Analysts trim Snapchat 2017 ad revenue forecast by $30m

Figures hit by higher-than-expected revenue-sharing with partners, eMarketer says

Following a surge in its stock price in its first two days of public trading, Snap’s stock price tumbled in the second week, and is now about $21 a share. Photograph: iStock

Following a surge in its stock price in its first two days of public trading, Snap’s stock price tumbled in the second week, and is now about $21 a share. Photograph: iStock

 

The 2017 advertising revenue forecast for Snap Inc’s Snapchat has been trimmed by $30 million due to higher-than-expected revenue-sharing with its partners, digital marketing firm eMarketer said in its latest ad-spending forecast on Tuesday.

While that still represents growth of more than 157 per cent from last year, it is smaller than eMarketer’s prior forecast in September, which had predicted more than $800 million. Snap disclosed the revenue-sharing details in its US Securities and Exchange Commission filing ahead of this month’s initial public offering.

Snap depends on advertising dollars for the bulk of its overall revenue. The US digital advertising market is expected to reach $83 billion, an increase of nearly 16 per cent from last year.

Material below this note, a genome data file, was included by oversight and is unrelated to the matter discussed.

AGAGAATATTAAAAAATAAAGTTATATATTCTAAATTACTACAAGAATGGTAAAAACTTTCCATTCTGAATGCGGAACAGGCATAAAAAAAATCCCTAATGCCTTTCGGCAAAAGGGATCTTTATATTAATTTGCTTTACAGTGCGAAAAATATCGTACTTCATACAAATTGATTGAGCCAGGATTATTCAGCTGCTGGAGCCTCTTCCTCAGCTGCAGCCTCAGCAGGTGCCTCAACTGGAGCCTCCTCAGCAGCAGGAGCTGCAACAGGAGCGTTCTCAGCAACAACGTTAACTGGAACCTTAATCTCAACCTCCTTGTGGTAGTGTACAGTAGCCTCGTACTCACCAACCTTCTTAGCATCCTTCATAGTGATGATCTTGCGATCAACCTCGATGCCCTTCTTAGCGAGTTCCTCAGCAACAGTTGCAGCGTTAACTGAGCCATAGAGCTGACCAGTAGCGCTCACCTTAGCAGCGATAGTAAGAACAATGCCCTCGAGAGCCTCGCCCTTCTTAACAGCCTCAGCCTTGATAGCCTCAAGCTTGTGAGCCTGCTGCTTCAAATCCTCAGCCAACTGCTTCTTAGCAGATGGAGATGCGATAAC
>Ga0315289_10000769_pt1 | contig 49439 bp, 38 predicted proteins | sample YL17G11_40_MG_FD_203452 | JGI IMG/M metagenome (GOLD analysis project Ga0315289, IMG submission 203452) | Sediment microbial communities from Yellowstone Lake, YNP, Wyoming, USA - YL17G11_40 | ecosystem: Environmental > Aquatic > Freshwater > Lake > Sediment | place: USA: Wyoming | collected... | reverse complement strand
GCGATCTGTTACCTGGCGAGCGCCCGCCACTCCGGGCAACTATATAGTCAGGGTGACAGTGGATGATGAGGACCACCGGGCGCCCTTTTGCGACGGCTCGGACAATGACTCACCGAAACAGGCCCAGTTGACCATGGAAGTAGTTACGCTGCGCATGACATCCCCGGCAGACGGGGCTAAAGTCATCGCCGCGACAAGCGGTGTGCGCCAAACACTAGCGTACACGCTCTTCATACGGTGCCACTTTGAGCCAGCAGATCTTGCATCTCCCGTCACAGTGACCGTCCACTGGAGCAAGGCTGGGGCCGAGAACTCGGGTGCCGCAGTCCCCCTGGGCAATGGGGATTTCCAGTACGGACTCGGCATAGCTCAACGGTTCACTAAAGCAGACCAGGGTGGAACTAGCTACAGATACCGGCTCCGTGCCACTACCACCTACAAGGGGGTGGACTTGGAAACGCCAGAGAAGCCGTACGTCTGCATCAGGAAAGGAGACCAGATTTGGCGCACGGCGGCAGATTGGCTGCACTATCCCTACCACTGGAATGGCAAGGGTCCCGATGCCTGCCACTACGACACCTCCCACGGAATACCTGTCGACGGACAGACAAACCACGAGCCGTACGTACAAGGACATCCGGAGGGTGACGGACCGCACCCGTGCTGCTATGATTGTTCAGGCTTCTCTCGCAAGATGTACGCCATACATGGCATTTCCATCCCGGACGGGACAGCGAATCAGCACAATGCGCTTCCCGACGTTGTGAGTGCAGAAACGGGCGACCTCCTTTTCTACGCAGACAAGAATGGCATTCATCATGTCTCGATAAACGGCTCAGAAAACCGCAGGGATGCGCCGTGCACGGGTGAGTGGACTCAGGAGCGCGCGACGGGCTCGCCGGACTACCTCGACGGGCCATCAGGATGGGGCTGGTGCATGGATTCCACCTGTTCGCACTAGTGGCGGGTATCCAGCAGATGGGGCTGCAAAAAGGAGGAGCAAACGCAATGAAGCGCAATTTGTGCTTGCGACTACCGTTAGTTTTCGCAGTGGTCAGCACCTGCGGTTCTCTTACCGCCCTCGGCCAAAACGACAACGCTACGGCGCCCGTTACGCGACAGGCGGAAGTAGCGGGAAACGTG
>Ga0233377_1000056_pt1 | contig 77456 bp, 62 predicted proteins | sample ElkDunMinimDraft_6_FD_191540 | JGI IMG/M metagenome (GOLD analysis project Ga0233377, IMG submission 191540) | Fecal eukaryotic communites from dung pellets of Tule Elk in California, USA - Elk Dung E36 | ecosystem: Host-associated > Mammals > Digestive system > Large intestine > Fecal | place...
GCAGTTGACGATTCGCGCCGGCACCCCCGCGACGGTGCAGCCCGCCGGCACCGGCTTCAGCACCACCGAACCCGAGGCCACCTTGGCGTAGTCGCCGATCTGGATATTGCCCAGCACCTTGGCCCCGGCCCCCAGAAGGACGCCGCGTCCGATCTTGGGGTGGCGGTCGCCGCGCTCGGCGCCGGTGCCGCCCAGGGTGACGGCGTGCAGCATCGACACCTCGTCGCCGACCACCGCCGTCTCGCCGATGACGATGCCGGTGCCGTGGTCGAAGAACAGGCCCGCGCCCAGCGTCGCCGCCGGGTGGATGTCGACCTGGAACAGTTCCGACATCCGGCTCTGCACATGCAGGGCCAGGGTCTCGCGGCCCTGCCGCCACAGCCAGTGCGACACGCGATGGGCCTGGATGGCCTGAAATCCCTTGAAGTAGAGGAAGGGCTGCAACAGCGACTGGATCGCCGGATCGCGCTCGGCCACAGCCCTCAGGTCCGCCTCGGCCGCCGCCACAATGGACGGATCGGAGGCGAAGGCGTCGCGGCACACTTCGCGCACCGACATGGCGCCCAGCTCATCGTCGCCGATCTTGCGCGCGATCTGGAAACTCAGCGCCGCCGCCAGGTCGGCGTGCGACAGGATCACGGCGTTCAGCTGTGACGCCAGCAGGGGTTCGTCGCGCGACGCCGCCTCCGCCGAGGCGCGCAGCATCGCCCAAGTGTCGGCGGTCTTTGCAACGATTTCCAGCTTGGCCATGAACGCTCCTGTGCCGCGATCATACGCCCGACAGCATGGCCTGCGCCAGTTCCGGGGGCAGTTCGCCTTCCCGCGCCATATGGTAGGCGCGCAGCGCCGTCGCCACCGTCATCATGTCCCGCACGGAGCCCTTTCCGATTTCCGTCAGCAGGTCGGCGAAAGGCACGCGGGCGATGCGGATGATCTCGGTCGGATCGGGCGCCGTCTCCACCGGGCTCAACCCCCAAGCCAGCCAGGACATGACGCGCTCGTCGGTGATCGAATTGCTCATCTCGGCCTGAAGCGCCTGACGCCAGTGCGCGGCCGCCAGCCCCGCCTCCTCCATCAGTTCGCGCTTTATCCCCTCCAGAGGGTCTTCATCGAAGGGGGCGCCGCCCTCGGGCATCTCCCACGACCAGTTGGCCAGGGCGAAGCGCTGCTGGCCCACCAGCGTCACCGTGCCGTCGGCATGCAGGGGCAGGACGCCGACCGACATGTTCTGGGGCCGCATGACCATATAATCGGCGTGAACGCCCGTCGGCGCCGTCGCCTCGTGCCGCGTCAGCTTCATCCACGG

Investor concerns

Following a surge in its stock price in its first two days of public trading, when it traded as high as $27 a share on the New York Stock Exchange, Snap’s stock price tumbled in the second week, and is now about $21 a share, as investor concerns about slowing user growth and a lack of profit persist.

Facebook’s share of the US digital ad market is likely to increase to nearly 20 per cent this year and Alphabet’s Google will still command nearly 41 per cent, eMarketer projected.

On the other end of the spectrum, eMarketer forecasts more trouble for Twitter, which has been grappling with stagnant user growth. Its US ad revenue will decline by 4.7 per cent to $1.3 billion, and Twitter’s market share of the US digital ad market is expected to drop to 1.6 per cent in 2017 from 1.9 per cent last year. – (Reuters)